NoScript is an add-on for Firefox that blocks JavaScript, Java, Flash, and other plugin content (allowing you to selectively re-enable them for certain sites). It also offers cross-site scripting protection. This is mainly designed to keep web users safe, but security testers can also use the add-on to see what scripts a site is using. One caution is that the NoScript author Giorgio Maone has been caught inserting hidden code into NoScript which disabled users' ad-blocking software so that ads would still show up on the NoScript web site. He did post a lengthy apology. Read 3 reviews.

Latest release: version 2.6.8.13 on Jan. 22, 2014 (2 months, 4 weeks ago).

no rating ClamAV (#80, 6)

ClamAV is a powerful AntiVirus scanner focused towards integration with mail servers for attachment scanning. It provides a flexible and scalable multi-threaded daemon, a command line scanner, and a tool for automatic updating via the Internet. Clam AntiVirus is based on a shared library distributed with the Clam AntiVirus package, which you can use with your own software. Most importantly, the virus database is kept up to date. The project was acquired by Sourcefire in 2007. Review this tool.

Latest release: version 0.98.1 on Jan. 14, 2014 (3 months, 1 week ago).

no rating OpenSSL (#50, 9)

The OpenSSL Project is a collaborative effort to develop a robust, commercial-grade, full-featured, and open source toolkit implementing the Secure Sockets Layer (SSL v2/v3) and Transport Layer Security (TLS v1) protocols as well as a full-strength general purpose cryptography library. Apart from being a component of many crypto programs, OpenSSL comes with a lot of command-line tools for encryption, hashing, certificate handling, and more. Review this tool.

Latest release: version 1.0.1f on Jan. 6, 2014 (3 months, 2 weeks ago).

(14) ★★★★★ Wireshark (#1, 1)

Wireshark (known as Ethereal until a trademark dispute in Summer 2006) is a fantastic open source multi-platform network protocol analyzer. It allows you to examine data from a live network or from a capture file on disk. You can interactively browse the capture data, delving down into just the level of packet detail you need. Wireshark has several powerful features, including a rich display filter language and the ability to view the reconstructed stream of a TCP session. It also supports hundreds of protocols and media types. A tcpdump-like console version named tshark is included. One word of caution is that Wireshark has suffered from dozens of remotely exploitable security holes, so stay up-to-date and be wary of running it on untrusted or hostile networks (such as security conferences). Read 25 reviews.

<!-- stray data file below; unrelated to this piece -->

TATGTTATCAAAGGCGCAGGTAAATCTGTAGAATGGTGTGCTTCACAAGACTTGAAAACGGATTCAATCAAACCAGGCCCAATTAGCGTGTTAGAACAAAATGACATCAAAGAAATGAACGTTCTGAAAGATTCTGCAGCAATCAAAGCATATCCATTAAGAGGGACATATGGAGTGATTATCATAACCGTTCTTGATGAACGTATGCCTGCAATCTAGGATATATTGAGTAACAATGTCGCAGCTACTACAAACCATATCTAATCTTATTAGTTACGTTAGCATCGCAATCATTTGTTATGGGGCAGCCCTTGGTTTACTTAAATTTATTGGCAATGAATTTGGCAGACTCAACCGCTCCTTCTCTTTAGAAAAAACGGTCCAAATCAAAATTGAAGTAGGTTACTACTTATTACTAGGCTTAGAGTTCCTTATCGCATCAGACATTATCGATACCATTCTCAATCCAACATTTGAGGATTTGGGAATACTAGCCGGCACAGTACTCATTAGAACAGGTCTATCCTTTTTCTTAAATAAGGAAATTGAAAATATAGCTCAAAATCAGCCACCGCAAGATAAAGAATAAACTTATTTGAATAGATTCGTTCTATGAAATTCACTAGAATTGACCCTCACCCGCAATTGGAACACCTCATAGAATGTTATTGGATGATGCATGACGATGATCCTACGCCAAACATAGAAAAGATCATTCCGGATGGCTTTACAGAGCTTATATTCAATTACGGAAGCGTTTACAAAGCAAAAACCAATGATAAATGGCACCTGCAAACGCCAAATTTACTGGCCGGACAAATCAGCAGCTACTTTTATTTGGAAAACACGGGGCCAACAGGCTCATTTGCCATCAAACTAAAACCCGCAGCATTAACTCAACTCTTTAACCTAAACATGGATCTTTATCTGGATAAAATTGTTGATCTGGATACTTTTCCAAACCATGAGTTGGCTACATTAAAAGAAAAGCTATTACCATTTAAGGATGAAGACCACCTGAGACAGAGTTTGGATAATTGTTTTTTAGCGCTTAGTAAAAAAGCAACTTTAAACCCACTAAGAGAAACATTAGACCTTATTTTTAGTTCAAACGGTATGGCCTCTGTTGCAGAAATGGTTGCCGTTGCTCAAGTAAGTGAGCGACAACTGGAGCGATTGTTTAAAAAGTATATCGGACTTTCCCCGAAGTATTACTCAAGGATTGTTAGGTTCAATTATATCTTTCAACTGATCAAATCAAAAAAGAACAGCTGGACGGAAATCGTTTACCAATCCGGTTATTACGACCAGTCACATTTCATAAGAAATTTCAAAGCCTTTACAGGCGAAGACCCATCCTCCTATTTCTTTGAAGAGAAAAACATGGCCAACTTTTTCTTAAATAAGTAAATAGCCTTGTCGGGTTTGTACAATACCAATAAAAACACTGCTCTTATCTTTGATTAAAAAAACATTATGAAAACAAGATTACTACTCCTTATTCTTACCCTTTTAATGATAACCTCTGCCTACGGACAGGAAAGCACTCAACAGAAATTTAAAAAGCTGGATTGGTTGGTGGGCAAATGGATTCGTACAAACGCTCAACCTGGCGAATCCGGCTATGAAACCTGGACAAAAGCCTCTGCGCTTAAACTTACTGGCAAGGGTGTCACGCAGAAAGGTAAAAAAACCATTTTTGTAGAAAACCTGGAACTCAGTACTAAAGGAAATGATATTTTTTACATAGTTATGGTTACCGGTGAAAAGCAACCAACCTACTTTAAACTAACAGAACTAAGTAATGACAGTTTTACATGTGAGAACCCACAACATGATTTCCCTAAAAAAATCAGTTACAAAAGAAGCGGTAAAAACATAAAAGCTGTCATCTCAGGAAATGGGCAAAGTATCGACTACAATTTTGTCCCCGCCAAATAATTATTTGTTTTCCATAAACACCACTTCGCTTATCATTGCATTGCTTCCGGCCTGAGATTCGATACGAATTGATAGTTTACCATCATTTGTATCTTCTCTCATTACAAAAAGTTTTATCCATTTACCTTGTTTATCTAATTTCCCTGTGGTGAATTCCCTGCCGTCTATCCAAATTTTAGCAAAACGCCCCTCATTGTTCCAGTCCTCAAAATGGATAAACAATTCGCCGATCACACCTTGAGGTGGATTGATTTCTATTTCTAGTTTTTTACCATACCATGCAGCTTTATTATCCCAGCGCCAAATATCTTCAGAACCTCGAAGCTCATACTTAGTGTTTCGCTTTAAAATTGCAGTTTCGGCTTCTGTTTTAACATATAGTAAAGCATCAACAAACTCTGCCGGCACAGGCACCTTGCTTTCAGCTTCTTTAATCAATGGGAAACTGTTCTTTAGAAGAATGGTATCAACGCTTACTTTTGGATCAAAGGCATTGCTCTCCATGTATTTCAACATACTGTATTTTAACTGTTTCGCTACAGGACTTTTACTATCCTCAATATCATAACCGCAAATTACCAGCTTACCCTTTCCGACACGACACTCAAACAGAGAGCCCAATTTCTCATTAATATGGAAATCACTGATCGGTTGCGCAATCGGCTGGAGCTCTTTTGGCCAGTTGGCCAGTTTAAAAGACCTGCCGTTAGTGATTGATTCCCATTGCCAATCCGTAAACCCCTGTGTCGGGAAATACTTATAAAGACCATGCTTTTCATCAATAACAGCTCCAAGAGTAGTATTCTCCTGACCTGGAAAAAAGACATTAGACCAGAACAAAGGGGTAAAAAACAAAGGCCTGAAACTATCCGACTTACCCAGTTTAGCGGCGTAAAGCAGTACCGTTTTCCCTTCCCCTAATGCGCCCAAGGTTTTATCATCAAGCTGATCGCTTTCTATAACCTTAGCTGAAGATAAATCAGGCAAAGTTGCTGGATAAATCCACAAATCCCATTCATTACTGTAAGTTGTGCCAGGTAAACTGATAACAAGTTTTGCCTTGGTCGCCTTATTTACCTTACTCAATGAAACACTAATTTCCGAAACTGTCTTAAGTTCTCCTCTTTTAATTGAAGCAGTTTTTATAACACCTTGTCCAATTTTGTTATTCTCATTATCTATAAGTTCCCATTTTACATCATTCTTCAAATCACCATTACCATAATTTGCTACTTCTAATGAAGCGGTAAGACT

Latest release: version 1.10.5 on Dec. 19, 2013 (4 months ago).

(5) ★★★★½ inSSIDer (#90, new!)

inSSIDer is a wireless network scanner for Windows, OS X, and Android. It was designed to overcome limitations of NetStumbler, namely not working well on 64-bit Windows and Windows Vista. inSSIDer can find open wireless access points, track signal strength over time, and save logs with GPS records. Read 9 reviews.

Latest release: version 3.1.2.1 on Dec. 18, 2013 (4 months ago).

(2) ★★★★½ OSSIM (#48, new!)

Alienvault OSSIM stands for Open Source Security Information Management. Its goal is to provide a comprehensive compilation of tools which, when working together, grant network/security administrators with a detailed view over each and every aspect of networks, hosts, physical access devices, and servers. OSSIM incorporates several other tools, including Nagios and OSSEC HIDS. Read 2 reviews.

Latest release: version 4.4 on Dec. 13, 2013 (4 months, 1 week ago).

(5) ★★★★ Metasploit (#2, 3)

Metasploit took the security world by storm when it was released in 2004. It is an advanced open-source platform for developing, testing, and using exploit code. The extensible model through which payloads, encoders, no-op generators, and exploits can be integrated has made it possible to use the Metasploit Framework as an outlet for cutting-edge exploitation research. It ships with hundreds of exploits, as you can see in their list of modules. This makes writing your own exploits easier, and it certainly beats scouring the darkest corners of the Internet for illicit shellcode of dubious quality. One free extra is Metasploitable, an intentionally insecure Linux virtual machine you can use for testing Metasploit and other exploitation tools without hitting live servers.

Metasploit was completely free, but the project was acquired by Rapid7 in 2009 and it soon sprouted commercial variants. The Framework itself is still free and open source, but they now also offer a free-but-limited Community edition, a more advanced Express edition ($3,000 per year per user), and a full-featured Pro edition ($15,000 per user per year). Other paid exploitation tools to consider are Core Impact (more expensive) and Canvas (less).

The Metasploit Framework now includes an official Java-based GUI and also Raphael Mudge's excellent Armitage. The Community, Express, and Pro editions have web-based GUIs. Read 9 reviews.

Latest release: version 4.8.2 on Dec. 12, 2013 (4 months, 1 week ago).

(1) ★★★★★ OSSEC HIDS (#27, 29)

OSSEC HIDS performs log analysis, integrity checking, rootkit detection, time-based alerting and active response. In addition to its IDS functionality, it is commonly used as a SEM/SIM solution. Because of its powerful log analysis engine, ISPs, universities and data centers are running OSSEC HIDS to monitor and analyze their firewalls, IDSs, web servers and authentication logs. Read 2 reviews.